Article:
Today our ship moved to the other side of the big island of Hawaii. There was just one difference. Due to port limitations, our ship could not dock. Instead the ship anchored a distance off the island, and we used tender boats to get to the dock. Tender boats are smaller boats that seat just under 100 people and can get into the docks. We transferred from the ship to one of these tender boats, sailed to the port, then got off at the pier. Interesting change of pace. Interesting, not any more fun.
We met our tour guide/driver and headed out. Our first stop was Pu’ukohola Heiau. This is a National Historic Site of a temple built by King Kamehameha. He built this site in 1791 as a requirement for him to take control of all of the Hawaiian Islands. There is a lot more to the story but those are the basics. It is located near the ocean on the southern side of the island which is mostly dry desertlike area. Neat site, but very hot walking through it. Soon we moved on.
Our next stop was at an overview of Pololu Valley. This is a valley carved out between two volcanos over many years. The view is amazing. There is also a pathway going down through the valley to the black sand beach, but with inviting signs such as Dangerous Pathway, and Dangerous Currents, we decided to be content with the view. We then moved on to a coconut stand. This is a small stand where a man cuts into coconuts just off the tree. He uses an amazing knife and opens the coconut with a few cuts of his knife while holding the coconut in the other hand. We were later told of a time he wasn’t quite so successful. Not a good story. Some of the folks bought coconuts to drink the milk from a fresh coconut. Cheryl and I passed.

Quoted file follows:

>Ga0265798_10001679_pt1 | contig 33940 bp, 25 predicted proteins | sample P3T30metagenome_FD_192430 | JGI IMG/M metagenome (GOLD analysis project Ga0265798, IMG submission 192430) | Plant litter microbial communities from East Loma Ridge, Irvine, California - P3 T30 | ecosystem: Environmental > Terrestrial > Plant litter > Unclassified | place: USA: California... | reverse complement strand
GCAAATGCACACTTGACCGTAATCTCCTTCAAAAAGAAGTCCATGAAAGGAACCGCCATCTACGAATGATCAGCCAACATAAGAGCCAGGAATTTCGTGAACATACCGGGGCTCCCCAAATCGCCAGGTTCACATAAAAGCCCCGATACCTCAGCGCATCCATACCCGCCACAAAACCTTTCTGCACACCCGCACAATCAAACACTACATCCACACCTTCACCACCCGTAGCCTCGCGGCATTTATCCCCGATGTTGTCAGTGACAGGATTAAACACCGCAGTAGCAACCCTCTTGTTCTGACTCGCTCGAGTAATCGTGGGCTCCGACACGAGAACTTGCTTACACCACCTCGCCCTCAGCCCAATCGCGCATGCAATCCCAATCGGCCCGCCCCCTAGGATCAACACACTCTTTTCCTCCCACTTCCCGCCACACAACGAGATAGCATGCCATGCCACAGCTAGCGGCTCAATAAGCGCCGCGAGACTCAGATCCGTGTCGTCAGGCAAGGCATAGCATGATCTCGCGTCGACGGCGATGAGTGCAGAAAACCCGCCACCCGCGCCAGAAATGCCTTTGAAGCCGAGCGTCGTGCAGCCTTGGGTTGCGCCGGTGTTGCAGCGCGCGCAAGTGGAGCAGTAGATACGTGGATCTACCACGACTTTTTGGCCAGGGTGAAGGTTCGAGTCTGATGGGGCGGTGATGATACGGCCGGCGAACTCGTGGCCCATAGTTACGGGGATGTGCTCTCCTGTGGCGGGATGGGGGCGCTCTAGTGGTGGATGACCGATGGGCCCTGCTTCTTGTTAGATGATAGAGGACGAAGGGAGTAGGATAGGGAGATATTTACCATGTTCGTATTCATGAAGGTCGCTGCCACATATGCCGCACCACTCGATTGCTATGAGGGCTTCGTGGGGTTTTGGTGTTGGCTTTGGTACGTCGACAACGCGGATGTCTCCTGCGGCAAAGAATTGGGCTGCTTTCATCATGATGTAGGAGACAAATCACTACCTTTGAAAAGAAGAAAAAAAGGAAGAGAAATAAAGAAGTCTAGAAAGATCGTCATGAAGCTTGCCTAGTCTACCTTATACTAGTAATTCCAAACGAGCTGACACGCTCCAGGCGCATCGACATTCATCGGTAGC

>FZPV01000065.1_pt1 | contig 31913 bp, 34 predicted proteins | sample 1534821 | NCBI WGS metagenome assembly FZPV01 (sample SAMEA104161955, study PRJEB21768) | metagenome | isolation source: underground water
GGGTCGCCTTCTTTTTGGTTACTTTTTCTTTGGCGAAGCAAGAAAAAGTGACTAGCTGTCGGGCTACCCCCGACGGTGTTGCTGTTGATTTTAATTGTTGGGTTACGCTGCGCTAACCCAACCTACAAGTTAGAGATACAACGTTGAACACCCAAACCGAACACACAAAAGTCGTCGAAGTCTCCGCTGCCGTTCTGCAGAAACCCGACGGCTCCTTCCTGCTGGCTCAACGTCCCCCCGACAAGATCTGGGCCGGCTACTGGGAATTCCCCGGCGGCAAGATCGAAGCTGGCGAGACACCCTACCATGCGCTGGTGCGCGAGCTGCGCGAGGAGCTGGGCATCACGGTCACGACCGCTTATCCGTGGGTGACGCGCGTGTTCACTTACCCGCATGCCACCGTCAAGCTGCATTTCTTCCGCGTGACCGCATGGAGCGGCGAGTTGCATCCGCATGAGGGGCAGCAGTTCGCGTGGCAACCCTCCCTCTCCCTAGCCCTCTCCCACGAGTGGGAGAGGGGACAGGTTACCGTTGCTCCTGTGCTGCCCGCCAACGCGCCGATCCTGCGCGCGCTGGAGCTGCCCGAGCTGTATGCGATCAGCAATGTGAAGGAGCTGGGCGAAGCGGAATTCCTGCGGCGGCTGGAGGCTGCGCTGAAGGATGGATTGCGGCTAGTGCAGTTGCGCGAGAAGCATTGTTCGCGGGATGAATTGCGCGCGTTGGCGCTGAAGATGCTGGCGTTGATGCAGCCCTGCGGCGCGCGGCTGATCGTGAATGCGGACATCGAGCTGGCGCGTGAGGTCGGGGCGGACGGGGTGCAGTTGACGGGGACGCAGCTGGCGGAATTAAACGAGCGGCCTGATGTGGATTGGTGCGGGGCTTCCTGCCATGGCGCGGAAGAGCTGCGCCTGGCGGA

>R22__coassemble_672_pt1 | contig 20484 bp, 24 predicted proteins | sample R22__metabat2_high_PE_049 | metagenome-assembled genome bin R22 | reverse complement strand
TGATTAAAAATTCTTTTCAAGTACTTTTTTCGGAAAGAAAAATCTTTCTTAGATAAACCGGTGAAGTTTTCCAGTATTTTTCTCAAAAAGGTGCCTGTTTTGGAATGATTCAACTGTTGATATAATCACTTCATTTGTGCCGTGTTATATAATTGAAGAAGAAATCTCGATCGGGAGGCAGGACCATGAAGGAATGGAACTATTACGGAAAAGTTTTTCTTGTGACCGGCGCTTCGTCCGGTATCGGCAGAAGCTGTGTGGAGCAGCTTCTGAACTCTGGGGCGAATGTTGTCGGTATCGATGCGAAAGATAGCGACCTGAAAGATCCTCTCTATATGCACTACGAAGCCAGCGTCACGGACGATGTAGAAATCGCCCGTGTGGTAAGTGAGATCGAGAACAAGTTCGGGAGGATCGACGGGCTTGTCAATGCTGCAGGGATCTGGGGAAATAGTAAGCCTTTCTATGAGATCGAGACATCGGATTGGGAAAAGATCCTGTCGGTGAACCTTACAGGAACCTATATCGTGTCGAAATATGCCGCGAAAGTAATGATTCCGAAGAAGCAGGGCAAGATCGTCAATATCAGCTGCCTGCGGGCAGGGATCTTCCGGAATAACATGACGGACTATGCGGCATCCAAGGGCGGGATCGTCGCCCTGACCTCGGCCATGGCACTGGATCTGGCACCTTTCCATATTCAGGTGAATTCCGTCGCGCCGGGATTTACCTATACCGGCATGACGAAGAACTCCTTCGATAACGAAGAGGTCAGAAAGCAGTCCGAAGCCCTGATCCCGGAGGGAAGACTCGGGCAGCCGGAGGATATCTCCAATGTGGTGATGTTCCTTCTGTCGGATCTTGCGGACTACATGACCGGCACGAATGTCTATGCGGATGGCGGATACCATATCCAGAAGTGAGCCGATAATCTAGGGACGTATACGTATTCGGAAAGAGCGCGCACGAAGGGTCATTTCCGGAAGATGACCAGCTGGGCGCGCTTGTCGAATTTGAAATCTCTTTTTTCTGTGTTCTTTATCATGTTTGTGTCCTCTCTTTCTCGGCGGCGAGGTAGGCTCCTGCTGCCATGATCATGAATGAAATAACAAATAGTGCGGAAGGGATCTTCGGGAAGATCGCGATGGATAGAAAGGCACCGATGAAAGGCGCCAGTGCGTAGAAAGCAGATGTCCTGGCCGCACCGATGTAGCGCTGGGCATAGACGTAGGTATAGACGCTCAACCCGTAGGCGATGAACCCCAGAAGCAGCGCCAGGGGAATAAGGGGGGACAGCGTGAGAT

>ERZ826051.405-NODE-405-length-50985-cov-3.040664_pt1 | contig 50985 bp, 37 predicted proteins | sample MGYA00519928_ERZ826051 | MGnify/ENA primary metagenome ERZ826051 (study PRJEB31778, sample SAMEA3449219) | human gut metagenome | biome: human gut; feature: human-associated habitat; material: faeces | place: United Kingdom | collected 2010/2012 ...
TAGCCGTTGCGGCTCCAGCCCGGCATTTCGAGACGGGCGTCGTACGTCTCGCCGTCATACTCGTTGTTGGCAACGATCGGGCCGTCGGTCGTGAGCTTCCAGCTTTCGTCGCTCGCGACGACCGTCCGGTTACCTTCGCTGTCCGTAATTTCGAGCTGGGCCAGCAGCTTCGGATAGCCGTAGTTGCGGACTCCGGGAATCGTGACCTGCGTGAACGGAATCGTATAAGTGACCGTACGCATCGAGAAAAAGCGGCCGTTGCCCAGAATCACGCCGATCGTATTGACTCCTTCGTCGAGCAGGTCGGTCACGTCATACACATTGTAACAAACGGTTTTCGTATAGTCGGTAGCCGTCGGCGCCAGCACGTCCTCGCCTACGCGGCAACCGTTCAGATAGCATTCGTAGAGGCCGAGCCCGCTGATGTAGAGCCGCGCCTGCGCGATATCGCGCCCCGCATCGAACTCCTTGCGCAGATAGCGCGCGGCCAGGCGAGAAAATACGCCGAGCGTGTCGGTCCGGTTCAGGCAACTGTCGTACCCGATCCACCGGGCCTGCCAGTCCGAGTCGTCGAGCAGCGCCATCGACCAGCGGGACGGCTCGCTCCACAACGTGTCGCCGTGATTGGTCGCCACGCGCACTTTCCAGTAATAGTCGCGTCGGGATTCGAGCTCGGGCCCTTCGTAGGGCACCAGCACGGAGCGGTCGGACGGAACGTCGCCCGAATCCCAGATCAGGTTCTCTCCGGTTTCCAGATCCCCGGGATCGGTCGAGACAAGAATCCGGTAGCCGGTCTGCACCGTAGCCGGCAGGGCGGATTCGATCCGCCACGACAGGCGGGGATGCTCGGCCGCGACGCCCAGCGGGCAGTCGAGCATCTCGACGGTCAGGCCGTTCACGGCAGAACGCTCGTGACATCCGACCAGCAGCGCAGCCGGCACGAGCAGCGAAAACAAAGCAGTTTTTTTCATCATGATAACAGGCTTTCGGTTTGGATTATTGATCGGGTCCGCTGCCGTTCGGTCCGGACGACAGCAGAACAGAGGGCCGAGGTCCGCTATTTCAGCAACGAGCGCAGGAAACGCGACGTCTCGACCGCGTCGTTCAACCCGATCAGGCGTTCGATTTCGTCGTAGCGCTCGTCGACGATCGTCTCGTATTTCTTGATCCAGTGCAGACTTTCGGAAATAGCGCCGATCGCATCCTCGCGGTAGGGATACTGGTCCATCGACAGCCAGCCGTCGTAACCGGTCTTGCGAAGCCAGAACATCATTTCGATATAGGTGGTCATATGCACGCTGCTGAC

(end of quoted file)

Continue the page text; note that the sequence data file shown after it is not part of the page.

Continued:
It was now nearing lunchtime and we stopped at a small luncheonette type place. Our guide had texted in orders from our group, so when we arrived lunch was served in a few minutes. Cheryl and I noticed that the lunch place was right next door to (can you guess) the local public library. We’ve gotten to the place where lunch was more important than visiting the library, so we were content to get a picture.
Lunch finished, we moved on to the home of John Parker. John Parker was an American from the mainland who helped King Kamehameha create ranches for cattle on the island. He soon became owner of a ranch of approximately 155,000 acres. The ranch still exists today, but with fewer acres (now approx. 130,000 acres). An interesting point for me was one of John Parker’s descendants named Richard Smart. Prior to him taking over the ranch he was a Broadway actor, appearing with such people as Nanette Fabray (Bloomer Girl) Eve Arden (Two For The Show) and Carol Channing (Anything Goes).
We moved next to the Mountain Thunder Coffee Company. It seems you can’t visit Kona without tasting coffee. We visited the gift shop at the site, and tasted some very good coffee. From there we went to what Cheryl and I felt was the most interesting part of the tour. We visited a cloud forest. A cloud forest is similar to a rain forest but when you look up at the tops of the trees, they are usually in the clouds. They were today. We walked through this forest on a trail that took about 30 minutes. The terrain was rough but the foliage was very interesting. It was also somewhat cooler, probably because we were out of the sun. It felt even better when it started to rain. Didn’t rain for long, just enough to be refreshing.
By now, it was time to return to the ship. We repeated the process with the tender boat and were soon back in our room. We had reservations for our next specialty dinner at Moderno Churrascaria. For those who are not familiar, a churrascaria restaurant is a place where you receive side dishes such as potatoes and folks walk around with different meats (in this case 12 different meats) and slice them at your table. They keep coming until you say enough. I made it through about 8 or 9.
Dinner finished, we walked a little bit, then returned to our room to turn in for the evening.
Tomorrow: Jewels of Hawaii on the island of Kauai.